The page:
Autism, already a mysterious disorder, is even more puzzling when it comes to girls. Nordahl (2020) stated that studies suggest girls can be more severally affected than boys. Also, studies do not have an equal number of girls as boys. Therefore, boys are four times more likely than girls to receive a diagnosis.
Gupta (2020) gives us an additional perspective, that boys have a tendency to ‘externalize’ autism symptoms. With an accompanying misdiagnosis of intellectual ability, subtle language and social manifestations, autistic girls seem to have the ability to ‘appear normal’.
Even once they are ‘labeled’, teachers may misunderstand or even question their diagnosis. This greater capacity to compensate for their difficulties, often leads to misdiagnosis and missed interventions. For example, girls don’t receive services but are instead treated for moodiness, anxiety, depression, and/or personality disorder.
< My Thoughts > “…teachers may misunderstand…”
When teaching Special Education in middle school, a ‘very put together’ young girl was transferred to our school from another district. Her Individualized Education Program (IEP) paperwork was delayed.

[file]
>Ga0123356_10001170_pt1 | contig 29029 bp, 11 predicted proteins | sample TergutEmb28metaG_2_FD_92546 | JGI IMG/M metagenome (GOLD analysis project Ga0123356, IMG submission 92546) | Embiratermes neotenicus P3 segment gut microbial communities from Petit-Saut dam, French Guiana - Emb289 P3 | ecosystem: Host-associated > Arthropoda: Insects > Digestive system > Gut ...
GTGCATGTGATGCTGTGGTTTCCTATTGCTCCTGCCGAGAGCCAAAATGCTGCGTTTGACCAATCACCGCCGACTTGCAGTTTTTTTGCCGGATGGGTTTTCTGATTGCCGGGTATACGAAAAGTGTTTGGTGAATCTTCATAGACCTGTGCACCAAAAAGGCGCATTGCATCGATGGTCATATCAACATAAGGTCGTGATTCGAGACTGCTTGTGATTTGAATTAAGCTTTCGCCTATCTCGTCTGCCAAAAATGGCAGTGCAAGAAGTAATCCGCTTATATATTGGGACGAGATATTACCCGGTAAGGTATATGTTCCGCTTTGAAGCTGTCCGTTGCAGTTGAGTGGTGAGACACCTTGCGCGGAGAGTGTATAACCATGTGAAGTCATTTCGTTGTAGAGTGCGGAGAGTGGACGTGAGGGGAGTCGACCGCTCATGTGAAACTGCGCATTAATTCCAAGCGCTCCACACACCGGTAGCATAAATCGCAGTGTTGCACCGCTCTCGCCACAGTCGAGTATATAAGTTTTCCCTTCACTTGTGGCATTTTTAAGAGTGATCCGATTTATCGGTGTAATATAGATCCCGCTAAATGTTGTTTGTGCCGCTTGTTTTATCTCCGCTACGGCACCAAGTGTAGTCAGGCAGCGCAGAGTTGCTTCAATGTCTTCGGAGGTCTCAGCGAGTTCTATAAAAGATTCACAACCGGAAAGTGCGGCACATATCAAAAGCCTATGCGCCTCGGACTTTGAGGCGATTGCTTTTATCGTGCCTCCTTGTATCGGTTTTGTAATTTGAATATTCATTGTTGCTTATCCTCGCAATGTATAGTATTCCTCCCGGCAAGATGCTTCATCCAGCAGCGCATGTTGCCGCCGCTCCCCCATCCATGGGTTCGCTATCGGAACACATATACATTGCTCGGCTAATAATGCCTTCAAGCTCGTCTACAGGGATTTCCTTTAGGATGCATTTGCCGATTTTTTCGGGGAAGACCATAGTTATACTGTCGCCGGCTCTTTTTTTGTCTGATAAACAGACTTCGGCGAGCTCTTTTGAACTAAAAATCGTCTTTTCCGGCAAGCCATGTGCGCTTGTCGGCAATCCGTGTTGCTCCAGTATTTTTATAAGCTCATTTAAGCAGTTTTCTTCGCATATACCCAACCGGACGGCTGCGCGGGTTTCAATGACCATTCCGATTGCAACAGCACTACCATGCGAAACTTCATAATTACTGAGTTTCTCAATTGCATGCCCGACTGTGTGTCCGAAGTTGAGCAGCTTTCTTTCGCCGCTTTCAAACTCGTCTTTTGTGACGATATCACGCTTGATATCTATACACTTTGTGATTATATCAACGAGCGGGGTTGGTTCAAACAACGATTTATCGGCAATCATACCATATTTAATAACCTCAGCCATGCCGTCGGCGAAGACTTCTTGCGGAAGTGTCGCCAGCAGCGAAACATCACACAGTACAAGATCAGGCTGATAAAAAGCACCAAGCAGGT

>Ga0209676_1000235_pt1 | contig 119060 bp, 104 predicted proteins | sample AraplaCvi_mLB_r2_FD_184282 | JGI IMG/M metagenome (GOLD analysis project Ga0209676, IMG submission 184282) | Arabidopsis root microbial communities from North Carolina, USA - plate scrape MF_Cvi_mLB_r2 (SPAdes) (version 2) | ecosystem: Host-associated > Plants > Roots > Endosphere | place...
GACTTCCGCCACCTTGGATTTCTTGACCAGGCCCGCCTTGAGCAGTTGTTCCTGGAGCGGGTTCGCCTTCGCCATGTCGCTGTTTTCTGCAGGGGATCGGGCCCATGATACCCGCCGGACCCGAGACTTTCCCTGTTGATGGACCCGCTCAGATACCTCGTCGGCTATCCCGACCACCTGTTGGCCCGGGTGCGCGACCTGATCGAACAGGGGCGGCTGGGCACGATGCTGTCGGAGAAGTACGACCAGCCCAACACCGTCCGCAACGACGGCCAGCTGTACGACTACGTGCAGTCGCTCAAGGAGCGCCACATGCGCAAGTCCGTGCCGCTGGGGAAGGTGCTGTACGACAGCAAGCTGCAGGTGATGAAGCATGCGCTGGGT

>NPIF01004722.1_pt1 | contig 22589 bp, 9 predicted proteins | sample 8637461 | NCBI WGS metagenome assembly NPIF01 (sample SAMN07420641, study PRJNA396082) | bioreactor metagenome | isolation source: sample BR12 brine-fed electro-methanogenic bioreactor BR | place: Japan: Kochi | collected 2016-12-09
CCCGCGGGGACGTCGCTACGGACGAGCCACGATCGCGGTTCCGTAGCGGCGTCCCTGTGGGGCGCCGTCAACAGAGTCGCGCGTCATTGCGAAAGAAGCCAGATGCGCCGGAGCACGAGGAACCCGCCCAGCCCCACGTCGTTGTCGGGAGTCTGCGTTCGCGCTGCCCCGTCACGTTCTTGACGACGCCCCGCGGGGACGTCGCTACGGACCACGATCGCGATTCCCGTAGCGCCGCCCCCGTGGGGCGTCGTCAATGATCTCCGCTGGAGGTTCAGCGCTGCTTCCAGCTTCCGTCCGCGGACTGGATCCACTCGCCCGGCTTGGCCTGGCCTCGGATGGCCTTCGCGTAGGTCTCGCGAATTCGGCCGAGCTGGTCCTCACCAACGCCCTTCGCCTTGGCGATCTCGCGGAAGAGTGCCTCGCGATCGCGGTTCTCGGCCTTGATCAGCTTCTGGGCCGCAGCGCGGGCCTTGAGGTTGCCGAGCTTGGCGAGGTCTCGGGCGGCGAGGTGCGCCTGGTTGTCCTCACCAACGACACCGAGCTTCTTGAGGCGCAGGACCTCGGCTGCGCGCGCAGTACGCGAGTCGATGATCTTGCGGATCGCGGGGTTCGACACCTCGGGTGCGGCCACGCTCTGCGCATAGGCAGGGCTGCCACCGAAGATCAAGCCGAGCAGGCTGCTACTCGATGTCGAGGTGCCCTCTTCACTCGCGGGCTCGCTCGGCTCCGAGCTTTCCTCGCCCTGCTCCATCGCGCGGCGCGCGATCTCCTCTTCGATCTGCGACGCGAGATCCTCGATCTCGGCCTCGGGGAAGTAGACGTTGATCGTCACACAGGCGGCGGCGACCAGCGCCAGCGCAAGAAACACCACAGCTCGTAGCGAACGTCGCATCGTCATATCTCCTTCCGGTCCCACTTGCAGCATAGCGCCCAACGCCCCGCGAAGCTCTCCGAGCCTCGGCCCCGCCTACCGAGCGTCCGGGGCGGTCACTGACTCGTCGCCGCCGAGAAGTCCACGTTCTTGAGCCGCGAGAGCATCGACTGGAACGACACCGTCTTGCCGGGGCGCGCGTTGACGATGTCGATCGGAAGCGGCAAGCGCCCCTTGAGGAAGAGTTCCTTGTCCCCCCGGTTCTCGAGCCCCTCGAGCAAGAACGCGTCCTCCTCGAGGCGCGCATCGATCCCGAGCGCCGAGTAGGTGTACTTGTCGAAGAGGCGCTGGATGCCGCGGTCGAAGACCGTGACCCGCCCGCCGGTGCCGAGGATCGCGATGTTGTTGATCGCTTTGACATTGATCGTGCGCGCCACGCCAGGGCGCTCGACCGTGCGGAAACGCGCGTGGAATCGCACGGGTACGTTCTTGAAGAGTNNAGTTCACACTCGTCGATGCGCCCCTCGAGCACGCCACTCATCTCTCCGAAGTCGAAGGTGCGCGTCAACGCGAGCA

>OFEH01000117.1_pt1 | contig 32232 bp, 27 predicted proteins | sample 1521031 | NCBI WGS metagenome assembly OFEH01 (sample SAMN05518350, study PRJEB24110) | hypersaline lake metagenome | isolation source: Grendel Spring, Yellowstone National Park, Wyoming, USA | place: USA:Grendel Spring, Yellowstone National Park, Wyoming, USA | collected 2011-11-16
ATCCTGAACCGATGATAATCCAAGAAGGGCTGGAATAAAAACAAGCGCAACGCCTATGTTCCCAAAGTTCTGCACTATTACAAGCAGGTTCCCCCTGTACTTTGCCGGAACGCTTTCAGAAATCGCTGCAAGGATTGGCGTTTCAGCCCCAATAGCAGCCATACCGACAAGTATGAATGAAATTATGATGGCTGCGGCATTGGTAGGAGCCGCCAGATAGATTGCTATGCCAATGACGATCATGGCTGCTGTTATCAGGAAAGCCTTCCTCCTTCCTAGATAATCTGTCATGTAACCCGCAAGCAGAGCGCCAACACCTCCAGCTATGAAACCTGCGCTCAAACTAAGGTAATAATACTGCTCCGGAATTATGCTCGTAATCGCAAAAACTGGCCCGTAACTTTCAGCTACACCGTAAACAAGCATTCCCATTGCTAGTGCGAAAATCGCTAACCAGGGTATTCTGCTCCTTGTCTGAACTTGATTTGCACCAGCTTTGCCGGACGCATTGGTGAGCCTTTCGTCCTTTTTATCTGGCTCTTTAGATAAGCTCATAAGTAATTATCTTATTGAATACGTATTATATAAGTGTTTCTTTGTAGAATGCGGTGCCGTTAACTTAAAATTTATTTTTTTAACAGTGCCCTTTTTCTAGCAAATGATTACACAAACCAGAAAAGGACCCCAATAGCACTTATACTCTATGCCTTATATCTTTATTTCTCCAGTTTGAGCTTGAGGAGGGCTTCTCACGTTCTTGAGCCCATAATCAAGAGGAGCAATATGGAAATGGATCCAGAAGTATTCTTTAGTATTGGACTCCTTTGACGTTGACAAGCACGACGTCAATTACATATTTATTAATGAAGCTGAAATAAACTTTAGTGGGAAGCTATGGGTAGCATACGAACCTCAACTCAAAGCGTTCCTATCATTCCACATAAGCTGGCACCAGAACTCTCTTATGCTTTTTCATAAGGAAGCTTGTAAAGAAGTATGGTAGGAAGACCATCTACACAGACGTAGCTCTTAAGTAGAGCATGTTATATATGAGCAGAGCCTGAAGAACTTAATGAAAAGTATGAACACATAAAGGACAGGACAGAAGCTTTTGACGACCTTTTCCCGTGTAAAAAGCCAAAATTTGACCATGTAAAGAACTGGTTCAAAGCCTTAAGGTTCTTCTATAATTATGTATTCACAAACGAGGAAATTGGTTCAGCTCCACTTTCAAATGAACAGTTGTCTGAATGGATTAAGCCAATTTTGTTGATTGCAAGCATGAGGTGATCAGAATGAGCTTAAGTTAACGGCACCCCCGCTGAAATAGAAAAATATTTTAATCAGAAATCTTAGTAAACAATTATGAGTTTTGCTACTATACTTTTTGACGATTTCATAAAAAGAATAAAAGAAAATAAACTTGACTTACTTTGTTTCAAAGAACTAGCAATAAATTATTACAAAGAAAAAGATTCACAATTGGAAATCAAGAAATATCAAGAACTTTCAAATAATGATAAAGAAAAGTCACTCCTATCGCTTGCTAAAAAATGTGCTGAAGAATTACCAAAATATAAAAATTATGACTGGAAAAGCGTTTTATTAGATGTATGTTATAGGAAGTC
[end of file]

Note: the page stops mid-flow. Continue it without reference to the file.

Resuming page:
Hmmm, where do I start with her? I wondered if there was some mistake. No, the office said, she belongs with you. She had so many ways to convince the world that she was ‘neurotypical’, that it was truly amazing.
Mandy (2013) states that he is hopeful, however, that the DSM-V will now provide a new and improved picture of ‘females’, especially those with Asperger's, previously missed by professionals. That meeting this new diagnosis criteria will result in reducing the ‘gender-based inequities’ the DSM-IV couldn’t.
Gupta, A. (2020). Researchers Find Sex Differences in Autism: Retrieved online from – https://news.yale.edu/2021/04/16/yale-researchers-find-clues-sex-differences-autism
Mandy, W. (2013). Senior Lecturer, University College London. DSM-5 may better serve girls with autism; SPECTRUM: OPINION / VIEWPOINT; May (2013) Issue.
Nordahl, C., (2020). Girls with Autism; Retrieved online from – girls w/autism https://www.universityofcalifornia.edu/news/gender-differences-autistic-brain